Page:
The most significant decline was noted for those veterinarians in solo practices. In 1997, they saw 82 patients a week on average, but that number dropped to 63 in 2009.

The mean average client transaction (ACT) amounted to $108, up only $2 from 2006. ACT amounts increased by practice size on average. Almost 60 percent of four-plus DVM practices averaged more than $120, while nearly 31 percent of solo practitioners were between $70 and $99.

Most practitioners reported that their ACTs have increased "a little."

Revenue mix

In general, veterinarians believe they will be more reliant on diagnostics and a little less on product sales. The revenue categories expected to grow are diagnostics, annual exams, surgery and non-invasive medical procedures. Revenue categories likely to decline are vaccinations and product sales.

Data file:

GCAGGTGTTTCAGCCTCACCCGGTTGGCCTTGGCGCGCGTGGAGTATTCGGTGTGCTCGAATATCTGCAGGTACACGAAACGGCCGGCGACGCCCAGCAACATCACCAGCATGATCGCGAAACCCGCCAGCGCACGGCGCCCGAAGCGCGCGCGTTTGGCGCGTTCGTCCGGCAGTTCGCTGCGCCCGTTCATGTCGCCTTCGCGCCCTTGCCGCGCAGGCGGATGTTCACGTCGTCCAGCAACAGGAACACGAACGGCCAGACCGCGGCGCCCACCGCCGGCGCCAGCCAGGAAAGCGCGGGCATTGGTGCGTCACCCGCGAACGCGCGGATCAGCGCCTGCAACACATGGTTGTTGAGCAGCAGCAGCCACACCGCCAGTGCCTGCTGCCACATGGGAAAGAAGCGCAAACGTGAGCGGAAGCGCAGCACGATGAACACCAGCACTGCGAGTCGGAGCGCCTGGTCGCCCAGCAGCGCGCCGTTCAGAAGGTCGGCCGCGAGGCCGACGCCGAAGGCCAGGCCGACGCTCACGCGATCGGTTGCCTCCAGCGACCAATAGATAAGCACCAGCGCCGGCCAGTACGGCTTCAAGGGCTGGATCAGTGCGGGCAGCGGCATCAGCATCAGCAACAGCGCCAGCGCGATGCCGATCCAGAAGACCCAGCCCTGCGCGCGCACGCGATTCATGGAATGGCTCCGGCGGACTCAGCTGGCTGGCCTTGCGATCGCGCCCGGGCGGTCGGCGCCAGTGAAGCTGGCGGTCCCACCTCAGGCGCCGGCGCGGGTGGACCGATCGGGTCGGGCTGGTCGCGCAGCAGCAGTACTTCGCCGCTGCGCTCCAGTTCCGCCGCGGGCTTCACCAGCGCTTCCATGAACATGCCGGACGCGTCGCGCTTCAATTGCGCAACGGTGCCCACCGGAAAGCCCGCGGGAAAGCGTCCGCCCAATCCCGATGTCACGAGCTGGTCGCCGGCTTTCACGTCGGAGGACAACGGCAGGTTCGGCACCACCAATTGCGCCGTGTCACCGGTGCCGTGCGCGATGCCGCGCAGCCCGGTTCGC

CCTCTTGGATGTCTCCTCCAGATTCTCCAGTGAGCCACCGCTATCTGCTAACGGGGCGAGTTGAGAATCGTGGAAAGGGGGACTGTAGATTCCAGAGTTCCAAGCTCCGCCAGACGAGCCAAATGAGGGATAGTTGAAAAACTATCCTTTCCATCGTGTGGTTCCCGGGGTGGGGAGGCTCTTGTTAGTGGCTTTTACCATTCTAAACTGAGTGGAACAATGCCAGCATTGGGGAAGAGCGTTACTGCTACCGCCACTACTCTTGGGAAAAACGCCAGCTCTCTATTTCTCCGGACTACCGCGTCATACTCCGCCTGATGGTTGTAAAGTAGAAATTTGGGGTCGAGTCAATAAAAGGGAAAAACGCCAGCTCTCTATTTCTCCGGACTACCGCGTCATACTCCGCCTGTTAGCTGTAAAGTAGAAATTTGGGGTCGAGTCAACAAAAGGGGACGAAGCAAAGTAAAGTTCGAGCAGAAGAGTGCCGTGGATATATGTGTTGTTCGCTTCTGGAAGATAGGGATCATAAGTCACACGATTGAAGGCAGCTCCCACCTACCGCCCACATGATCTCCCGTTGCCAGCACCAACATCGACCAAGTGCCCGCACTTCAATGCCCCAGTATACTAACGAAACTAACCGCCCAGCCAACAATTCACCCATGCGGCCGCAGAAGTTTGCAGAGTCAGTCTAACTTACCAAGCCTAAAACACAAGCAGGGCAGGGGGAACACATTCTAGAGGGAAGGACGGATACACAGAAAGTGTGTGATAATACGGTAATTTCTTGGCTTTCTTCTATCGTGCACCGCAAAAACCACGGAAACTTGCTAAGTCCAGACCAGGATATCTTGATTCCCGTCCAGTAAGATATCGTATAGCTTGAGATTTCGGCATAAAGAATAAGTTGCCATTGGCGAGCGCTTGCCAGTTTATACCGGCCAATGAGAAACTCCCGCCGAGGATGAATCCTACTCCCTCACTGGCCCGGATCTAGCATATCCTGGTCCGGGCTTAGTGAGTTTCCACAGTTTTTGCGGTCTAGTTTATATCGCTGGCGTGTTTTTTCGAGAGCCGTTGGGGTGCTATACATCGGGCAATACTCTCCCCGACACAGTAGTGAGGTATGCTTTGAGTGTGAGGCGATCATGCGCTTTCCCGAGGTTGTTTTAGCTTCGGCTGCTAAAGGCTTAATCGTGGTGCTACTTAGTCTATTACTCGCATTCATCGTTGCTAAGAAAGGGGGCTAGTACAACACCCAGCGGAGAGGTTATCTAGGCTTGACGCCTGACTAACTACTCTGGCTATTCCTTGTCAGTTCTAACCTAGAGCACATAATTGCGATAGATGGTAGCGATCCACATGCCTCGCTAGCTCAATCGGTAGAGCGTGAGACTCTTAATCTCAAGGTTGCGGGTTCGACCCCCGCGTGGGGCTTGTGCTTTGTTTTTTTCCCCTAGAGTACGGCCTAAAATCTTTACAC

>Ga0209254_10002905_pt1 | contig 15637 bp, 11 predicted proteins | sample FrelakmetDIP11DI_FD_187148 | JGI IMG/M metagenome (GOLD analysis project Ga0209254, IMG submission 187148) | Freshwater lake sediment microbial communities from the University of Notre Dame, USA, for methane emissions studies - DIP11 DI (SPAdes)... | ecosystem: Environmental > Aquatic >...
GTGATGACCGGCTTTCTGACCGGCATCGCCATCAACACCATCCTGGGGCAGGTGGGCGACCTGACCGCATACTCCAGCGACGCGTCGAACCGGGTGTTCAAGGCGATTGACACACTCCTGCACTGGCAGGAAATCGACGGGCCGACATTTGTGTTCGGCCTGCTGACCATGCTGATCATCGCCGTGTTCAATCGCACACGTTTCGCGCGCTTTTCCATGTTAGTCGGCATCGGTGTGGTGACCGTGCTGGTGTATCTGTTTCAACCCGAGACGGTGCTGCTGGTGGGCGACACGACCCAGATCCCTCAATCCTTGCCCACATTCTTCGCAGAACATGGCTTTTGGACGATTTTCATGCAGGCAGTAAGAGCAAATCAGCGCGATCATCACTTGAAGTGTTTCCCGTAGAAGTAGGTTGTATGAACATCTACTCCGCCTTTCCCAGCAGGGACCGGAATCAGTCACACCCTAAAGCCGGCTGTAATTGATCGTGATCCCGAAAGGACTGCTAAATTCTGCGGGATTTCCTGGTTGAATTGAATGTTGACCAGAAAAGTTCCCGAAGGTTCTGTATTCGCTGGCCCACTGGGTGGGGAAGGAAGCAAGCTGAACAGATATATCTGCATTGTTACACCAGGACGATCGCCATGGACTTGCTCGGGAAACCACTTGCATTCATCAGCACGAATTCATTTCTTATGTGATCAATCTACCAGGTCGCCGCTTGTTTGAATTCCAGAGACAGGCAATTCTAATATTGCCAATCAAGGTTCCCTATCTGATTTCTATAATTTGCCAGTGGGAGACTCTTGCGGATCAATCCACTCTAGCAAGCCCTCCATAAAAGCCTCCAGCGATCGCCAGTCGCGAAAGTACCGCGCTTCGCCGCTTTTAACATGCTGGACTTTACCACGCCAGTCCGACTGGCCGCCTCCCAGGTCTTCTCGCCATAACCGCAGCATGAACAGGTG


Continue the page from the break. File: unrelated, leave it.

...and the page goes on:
In contrast, mark-ups are expected to remain about the same in key product categories in 2009. Vaccines/biologicals have seen a steady drop since 1997. So have heartworm preventives and flea-control products. Modest mark-ups of pet foods are noted since 2003.


Despite the recession jitters, veterinarians remain bullish about the future. In fact, 59 percent of them believe their practice gross will increase over the next three years — by about 3.5 percent annually, on average.

But their confidence about the economic picture has been shaken from previous surveys. When asked in 2006 about the prospects for the next three years, 85 percent said they anticipated growth.